Utica Firemen Petition for Higher Pay.

Utica Firemen Petition for Higher Pay.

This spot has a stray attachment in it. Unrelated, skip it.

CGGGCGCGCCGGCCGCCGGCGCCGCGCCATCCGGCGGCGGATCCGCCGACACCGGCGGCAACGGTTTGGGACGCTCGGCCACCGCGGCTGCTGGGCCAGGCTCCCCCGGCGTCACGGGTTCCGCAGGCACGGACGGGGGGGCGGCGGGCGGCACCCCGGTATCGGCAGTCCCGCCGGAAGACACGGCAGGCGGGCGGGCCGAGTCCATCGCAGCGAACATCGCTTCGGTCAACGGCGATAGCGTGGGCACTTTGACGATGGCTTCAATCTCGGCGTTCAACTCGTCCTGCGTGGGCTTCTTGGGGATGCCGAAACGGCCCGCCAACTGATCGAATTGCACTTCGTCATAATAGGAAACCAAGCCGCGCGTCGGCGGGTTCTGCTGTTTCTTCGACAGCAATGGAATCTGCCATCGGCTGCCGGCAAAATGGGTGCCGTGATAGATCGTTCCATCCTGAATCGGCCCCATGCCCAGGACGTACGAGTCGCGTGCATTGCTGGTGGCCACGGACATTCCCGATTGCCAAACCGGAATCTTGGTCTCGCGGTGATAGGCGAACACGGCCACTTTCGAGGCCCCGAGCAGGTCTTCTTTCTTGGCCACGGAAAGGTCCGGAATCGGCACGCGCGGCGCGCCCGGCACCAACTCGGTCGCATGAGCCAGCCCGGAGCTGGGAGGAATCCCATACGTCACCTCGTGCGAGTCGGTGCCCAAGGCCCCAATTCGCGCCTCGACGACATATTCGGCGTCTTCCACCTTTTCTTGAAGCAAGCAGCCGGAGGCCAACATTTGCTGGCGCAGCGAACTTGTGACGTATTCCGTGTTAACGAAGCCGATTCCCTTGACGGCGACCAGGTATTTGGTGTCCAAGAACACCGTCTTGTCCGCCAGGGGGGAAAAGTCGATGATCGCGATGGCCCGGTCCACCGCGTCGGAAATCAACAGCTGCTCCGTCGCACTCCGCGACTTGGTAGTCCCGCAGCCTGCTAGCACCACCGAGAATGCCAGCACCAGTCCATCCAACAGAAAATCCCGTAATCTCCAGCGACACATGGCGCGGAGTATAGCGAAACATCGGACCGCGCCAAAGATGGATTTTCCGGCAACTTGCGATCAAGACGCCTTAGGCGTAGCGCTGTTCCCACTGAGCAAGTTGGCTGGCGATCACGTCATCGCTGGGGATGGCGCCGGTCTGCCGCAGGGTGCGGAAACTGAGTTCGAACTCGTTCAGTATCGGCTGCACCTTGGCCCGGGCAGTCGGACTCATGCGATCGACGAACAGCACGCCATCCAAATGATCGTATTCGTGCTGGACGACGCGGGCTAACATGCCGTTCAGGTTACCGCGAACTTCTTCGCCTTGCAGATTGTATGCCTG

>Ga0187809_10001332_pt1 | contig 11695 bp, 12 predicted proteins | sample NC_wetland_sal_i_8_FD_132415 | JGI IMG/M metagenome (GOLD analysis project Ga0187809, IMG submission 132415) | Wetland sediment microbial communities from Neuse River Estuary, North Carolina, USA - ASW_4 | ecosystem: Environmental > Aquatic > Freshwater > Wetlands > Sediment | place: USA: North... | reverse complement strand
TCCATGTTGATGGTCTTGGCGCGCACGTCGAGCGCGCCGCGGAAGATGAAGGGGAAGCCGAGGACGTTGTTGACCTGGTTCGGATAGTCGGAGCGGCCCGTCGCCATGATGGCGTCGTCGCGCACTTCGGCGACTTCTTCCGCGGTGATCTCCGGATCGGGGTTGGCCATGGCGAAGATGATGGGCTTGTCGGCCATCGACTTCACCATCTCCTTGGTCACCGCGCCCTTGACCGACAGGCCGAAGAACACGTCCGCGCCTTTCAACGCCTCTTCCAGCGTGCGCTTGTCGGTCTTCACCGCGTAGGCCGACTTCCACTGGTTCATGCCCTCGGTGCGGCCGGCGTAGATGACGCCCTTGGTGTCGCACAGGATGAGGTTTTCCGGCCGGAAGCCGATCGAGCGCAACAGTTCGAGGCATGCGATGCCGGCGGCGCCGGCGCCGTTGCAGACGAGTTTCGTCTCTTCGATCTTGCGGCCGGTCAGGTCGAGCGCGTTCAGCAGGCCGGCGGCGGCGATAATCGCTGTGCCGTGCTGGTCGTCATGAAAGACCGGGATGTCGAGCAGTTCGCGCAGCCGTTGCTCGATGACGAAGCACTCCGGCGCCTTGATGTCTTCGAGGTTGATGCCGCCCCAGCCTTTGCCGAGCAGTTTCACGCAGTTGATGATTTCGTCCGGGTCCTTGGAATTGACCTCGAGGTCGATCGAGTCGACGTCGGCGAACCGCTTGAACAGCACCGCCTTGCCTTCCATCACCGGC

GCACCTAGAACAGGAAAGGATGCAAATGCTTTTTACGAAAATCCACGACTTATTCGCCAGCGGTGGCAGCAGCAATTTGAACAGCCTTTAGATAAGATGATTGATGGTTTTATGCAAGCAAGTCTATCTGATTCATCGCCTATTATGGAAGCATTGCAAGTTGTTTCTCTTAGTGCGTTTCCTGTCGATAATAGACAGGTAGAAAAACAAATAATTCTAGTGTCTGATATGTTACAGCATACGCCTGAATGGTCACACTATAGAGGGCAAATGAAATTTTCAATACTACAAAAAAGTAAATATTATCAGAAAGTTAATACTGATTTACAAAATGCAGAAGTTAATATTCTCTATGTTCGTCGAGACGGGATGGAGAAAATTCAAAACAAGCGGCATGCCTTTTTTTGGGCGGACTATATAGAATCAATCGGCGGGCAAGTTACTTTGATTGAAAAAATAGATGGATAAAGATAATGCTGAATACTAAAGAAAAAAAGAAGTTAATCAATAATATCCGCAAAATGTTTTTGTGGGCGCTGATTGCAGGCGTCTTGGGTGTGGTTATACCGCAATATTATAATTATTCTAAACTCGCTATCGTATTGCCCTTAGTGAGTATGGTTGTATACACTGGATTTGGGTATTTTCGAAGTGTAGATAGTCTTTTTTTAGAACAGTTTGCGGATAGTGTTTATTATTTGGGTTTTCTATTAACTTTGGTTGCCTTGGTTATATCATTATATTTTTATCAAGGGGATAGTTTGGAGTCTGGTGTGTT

The members of the Utica, N. Y., fire department have petitioned the city council for higher salaries. In their plaint are the following cogent reasons for granting their request: “The members of the Utica fire department, by the undersigned committee, respectfully petition you to make an investigation and consider the subject of increasing the pay of the firemen of Utica. We ask you before acting upon the subject, to investigate carefully the rates of pay given to members of similar departments throughout the country and to lake into consideration the hours of service required of us and also the increase in cost of the uniforms we are required to provide ourselves with and the cost of living for ourselves and families. We believe that when all of these matters have been carefully considered by you, the justice of our petition will be admitted and the increase granted. We submit herewith a table showing the rates of pay prevailing in a large number of departments throughout the country most of them in cities approximating the city of Utica in size and many of them much smaller. The larger cities are also given for information and comparison. This table was compiled by a periodic.d of high standing. FIRE AND WATER ENGINEERING, and is believed to be reliable. From this table it will be seen that our men are among the poorest paid, and that in many cases the pay of men in cities less than half the size of this city is as large or larger. In comparing our work and pay with that of other callings, it must be borne in mind that our hours of service are greater than those of any trade or commercial calling. When on duty we have one hour off for each meal, and even then if we know of a call we respond. The other 21 hours must be spent at quarters and, while not occupied by actual labor tor all of these hours, we must be there, ready to respond to a call at any minute, regardless of sleep or rest, and when called, the limit of our work is only the limit of our physical endurance.” There cannot be any doubt as to the justice of the cause of the Utica men and it is to be hoped the city legislators will do what is just in the matter.

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